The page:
Another year has past, and most people have prepared some sort of flimsy, generic resolution list that they give a half-hearted go-at each year. I’m not being critical—we ALL do it. Lose ten pounds, eat healthier, work out more, read the Bible every morning, can the sarcasm, quit smoking, swearing, whining, (insert vice here). Others have chosen—or perhaps “received” would be more appropriate—a word to outline their focus for 2014. Nothing is wrong with either. We are always in need of improvement and direction.
But as we reminisce on the past year, all we’ve endured and accomplished, I can’t help but think we often fall into two categories.
Hindsight blind – or – Forward negligent
When we are hindsight blind we are too preoccupied with the past to truly move forward. We get hung up on old hurts, grudges, failures, or even deluded with sucessess and triumphs, and fail to use our experiences to propel us into the year ahead with lessons learned and hearts open for what’s ahead.
I remember when I lost a baby it was hard not to drag that hurt around with me, clouding my vision to the blessings and dawnings of new dreams and fresh starts.
Psalm 30:5 Though sorrow may last for the night, His joy comes in the morning.
You might be reflecting on 2013… perhaps it was a year of great growth and blessing. Perhaps it wasn’t. It may have been a year of unexpected difficulty. Struggle. Change. Rejection. But instead of slapping on some phony “better yourself” resolution that may never come to fruition, maybe we could just take one final look back and focus on what God taught us this year despite the ups and downs. Not only can we learn about ourselves, but we can see God’s plan, woven through even the toughest of times, preparing us for what’s ahead.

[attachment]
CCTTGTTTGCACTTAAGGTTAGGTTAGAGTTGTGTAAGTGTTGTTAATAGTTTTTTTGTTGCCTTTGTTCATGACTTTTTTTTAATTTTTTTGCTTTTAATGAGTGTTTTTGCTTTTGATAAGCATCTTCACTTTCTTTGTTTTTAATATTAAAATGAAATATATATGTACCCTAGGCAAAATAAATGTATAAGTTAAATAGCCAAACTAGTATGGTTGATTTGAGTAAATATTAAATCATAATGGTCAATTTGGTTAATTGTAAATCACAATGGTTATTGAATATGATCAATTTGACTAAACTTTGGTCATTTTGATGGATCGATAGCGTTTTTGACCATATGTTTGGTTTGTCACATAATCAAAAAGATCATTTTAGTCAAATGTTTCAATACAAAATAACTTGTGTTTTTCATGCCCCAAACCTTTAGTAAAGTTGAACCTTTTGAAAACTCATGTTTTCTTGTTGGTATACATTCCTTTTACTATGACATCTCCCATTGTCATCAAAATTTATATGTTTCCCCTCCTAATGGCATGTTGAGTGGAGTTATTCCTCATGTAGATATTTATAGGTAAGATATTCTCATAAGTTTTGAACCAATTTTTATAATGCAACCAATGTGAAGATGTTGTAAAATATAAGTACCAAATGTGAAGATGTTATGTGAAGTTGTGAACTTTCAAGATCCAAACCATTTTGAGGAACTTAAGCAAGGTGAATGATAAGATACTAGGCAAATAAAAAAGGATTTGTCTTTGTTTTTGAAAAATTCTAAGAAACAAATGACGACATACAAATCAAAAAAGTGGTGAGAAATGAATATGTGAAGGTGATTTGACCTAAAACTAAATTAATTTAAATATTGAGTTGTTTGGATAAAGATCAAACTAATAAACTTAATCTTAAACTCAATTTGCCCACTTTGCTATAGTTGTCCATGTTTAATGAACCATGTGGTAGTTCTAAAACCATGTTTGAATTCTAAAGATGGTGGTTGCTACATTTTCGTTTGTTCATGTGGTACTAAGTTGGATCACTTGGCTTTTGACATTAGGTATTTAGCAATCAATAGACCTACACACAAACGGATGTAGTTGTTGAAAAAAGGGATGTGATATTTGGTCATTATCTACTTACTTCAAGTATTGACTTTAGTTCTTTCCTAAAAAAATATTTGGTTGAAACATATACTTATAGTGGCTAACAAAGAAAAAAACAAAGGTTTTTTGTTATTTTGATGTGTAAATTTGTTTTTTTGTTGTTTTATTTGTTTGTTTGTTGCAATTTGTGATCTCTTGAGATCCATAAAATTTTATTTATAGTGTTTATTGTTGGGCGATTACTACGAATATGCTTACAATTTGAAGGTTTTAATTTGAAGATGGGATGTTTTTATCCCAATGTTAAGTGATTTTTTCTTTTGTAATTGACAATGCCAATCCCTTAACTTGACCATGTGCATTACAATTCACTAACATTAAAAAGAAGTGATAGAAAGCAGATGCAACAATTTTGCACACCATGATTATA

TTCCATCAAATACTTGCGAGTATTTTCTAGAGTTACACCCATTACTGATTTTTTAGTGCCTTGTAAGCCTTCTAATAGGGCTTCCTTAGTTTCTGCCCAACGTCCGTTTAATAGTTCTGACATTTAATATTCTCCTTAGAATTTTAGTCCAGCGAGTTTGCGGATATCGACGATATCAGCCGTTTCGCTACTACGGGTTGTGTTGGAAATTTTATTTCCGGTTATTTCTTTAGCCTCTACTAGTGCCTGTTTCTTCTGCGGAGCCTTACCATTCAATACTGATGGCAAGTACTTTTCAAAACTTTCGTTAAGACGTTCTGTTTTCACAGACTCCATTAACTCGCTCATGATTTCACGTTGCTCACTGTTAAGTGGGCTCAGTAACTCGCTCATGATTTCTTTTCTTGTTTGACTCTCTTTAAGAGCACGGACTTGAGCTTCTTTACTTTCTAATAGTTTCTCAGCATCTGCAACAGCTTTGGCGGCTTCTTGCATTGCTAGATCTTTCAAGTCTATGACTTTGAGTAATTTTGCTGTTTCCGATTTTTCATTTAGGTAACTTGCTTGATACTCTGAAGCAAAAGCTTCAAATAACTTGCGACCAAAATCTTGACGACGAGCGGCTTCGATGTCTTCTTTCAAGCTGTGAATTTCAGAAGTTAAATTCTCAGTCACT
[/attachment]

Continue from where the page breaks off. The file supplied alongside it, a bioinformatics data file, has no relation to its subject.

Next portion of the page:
At the same time, other’s get so singularly focused on moving forward, they fail to pause and reflect, and they, in turn, glean nothing from that handy hindsight. This is what I’d call forward negligent. The past is such a critical learning tool. So often we stumble from year to year making the same mistakes, holding on to the same grudges, hurt anew by the same bitter roots of unforgiveness that we haven’t taken the time to dig up and take an ax to.
What about “forgetting what lies behind” or “letting old things pass away,” “becoming a new creation?” --An amazing gift from a loving God who sent his only Son to die for our redemption. But while God may be able to forget, and grant us his perfect forgiveness, I do believe he'd like us to take a moment to learn from our mistakes, acknowledge our limitations and where we tend to stumble, doubt, or fear so that we can call upon Him before we fall prey to our nature.
Most of us fall into one extreme or the other, failing to receive the benefits afforded by a mid-ground. I’ll admit, it’s a precarious balance—learning from your past, but not letting it rule your present… or your future. It’s really not something we can do in our own strength. It takes patience, brokenness, and a teachable spirit. It takes surrender.
So in favor of my fruitless checklist for self-improvement, or my fixation with the events of 2013 or the possibilities of 2014, I want to pause… open my eyes to what God taught me last year. Not to be ruled by my mistakes, but to learn from them, before I set them aside and begin the year anew. Ready to be molded, shaped, and refined in His image.
Here’s to a new year. May you take the lessons of 2013 and make this a year of immeasurable growth and blessing for you and your family.
Let’s chat! What do you hope to accomplish this year? Are you someone who sticks to your resolutions? And looking back, what do you think was the most important lesson you learned last year?
Amy Leigh Simpson writes Romantic Suspense that is heavy on the romance, unapologetically honest, laced with sass and humor, and full of the unfathomable Grace of God. She is the completely sleep deprived mama to two little tow-headed mischief makers and wife to her very own swoon-worthy hero. Represented by the oh-so-wise and dashing Chip MacGregor of MacGregor Literary Inc.